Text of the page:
The amount of poverty and inequality – two facets of Israeli society that were exceptionally high before the crisis – will become more severe, the researchers wrote. “Even the modest budget that was allocated for investment, such as vocational training and expansion of employment programs aimed at specific populations, has hardly been used, despite the declarations of economic policymakers.” Israel’s unemployment insurance program – which was the main “safety net” before the crisis –

was “lean” even before the pandemic and offered “limited protection and support to the unemployed.”


“Unlike Israel, in which workers on unpaid leave received unemployment insurance, in the social democratic welfare states (Sweden and Denmark), in the conservative welfare states (Germany and France), and even in the UK, greater emphasis was placed on compensation through employers,” the researchers wrote. “In these countries, part of the employees’ wages were paid for even during their leave of absence from work, in order to maintain the continuity of their link with the labor market. Thus, for example, in Denmark, the state covered 75 percent of the salaries of furloughed employees if the company was forced to reduce its total manpower by at least one-third, while in Germany the Kurzarbeit program allows businesses to reduce the work hours of their employees (instead of firing them), and in exchange, they receive government funding in the amount of 60 to 70 percent of the salaries for the work hours that were cut, which is then passed on to the worker.”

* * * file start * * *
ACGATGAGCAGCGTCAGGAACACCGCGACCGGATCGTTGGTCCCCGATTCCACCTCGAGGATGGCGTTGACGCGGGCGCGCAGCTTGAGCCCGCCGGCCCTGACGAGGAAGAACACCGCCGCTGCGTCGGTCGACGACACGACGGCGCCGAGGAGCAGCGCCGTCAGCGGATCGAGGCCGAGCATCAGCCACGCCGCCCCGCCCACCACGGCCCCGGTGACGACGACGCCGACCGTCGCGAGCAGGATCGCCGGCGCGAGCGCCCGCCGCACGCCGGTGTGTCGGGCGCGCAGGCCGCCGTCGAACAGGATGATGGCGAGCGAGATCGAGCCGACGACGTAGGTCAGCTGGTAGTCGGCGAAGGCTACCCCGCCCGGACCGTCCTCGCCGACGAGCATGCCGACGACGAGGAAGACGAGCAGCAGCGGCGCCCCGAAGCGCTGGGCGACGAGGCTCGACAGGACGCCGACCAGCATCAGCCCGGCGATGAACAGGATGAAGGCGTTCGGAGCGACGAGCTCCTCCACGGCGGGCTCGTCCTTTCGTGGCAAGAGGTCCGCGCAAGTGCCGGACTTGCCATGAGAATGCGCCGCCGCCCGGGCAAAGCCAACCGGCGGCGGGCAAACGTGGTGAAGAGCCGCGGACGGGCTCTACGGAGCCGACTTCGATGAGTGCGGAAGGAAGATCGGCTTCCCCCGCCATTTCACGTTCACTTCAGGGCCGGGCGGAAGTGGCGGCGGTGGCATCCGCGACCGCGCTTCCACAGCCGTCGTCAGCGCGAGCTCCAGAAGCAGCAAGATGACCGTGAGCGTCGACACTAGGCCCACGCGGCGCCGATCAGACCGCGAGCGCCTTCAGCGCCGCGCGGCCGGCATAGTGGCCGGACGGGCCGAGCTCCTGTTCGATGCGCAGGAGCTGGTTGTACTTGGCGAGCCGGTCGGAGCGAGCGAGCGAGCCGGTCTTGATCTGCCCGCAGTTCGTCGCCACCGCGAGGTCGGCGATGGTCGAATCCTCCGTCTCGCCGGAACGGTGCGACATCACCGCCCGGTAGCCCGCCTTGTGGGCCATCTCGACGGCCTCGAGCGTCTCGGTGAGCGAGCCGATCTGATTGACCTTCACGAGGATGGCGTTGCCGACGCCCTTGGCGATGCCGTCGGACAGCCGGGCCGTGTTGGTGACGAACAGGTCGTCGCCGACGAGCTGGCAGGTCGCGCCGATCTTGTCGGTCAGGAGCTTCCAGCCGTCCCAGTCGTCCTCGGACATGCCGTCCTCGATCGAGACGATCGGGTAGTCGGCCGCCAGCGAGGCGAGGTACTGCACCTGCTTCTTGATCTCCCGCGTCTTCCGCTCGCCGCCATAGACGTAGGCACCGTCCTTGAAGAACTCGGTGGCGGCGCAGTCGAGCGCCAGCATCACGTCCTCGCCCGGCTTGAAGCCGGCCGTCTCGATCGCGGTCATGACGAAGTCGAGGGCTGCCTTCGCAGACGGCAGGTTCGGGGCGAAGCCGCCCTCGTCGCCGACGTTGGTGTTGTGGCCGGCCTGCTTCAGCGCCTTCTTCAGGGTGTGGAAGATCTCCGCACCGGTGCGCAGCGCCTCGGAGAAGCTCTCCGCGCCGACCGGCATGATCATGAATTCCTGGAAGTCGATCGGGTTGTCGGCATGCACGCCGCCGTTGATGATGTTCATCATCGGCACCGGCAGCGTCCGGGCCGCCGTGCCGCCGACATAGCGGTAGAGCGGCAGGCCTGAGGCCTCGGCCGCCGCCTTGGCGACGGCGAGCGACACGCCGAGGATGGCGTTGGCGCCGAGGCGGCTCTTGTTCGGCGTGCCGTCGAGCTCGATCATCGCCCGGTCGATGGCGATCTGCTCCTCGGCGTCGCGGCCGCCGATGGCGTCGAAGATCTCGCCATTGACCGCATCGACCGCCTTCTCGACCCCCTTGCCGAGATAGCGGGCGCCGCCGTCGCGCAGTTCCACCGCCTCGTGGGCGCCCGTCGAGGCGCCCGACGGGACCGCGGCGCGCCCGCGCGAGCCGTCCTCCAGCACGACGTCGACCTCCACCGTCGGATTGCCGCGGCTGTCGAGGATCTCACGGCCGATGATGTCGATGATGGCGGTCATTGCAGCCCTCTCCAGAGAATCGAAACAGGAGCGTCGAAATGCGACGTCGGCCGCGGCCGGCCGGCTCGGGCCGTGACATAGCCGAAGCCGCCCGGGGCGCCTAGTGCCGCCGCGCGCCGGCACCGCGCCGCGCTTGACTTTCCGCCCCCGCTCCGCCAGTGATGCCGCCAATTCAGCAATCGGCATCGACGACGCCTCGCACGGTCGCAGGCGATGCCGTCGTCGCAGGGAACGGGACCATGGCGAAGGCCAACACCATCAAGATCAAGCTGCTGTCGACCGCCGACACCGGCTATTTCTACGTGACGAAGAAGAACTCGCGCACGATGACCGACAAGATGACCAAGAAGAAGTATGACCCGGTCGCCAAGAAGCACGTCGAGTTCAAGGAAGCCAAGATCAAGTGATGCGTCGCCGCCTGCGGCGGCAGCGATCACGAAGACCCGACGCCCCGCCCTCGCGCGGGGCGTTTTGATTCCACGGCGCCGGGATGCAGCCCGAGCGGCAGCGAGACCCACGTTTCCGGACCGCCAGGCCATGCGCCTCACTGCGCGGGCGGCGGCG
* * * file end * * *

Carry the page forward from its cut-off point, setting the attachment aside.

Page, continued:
A prolonged slump in employment, and the employment of young adults in particular, “will have long-term effects, such as a reduction in employment experience and pension savings,” the chapter continued. The effects on freelancers and small business owners will be particularly severe, due to both the effects of the economic slowdown and the lockdowns and the fact that they are not covered by the unemployment insurance program. 


At the same time, there was a large increase in domestic violence during the crisis. The economic difficulties resulting from the lack of employment, the increased violence within the family due to financial difficulties and lockdown, and the difficulties facing the elderly in need of assistance who cannot leave their homes are reflected in the number of active welfare cases. Dealing with the new clients and the needs of those with disabilities, the sick, and the elderly confined to their homes or who live in institutions but are cut off from family support systems, has resulted in a particularly heavy workload for social workers and for the non-profit organizations that provide assistance or implement social programs. 


The reduction in income as a result of the crisis has had an effect on the standard of living of much of the population, as well as on their fears for the future and their emotional state. Fully 21 percent of the respondents or someone in their household cut back on their food consumption or their number of daily meals as a result of the crisis. Here also the effect on the Arab Israeli population has been greater. In the Arab Israeli sector, a large share of the respondents — almost 20 percent — reported that their economic situation is particularly grave, relative to about seven percent in the Jewish sector, according to Gal and Madhala. 


The Taub Center researchers concluded that “the long-term effects of the crisis on the Israeli welfare state and on the welfare of its citizens are difficult to predict; but there is no doubt that they are largely dependent on the social policies that will be adopted by the government both during the crisis and after it has passed. In any case, any retrenchment of welfare budgets due to the pandemic and it repercussions, or because of political instability and the lack of an approved state budget for 2020, is likely to further hurt those vulnerable populations, who will most need support as the crisis continues and in its aftermath.”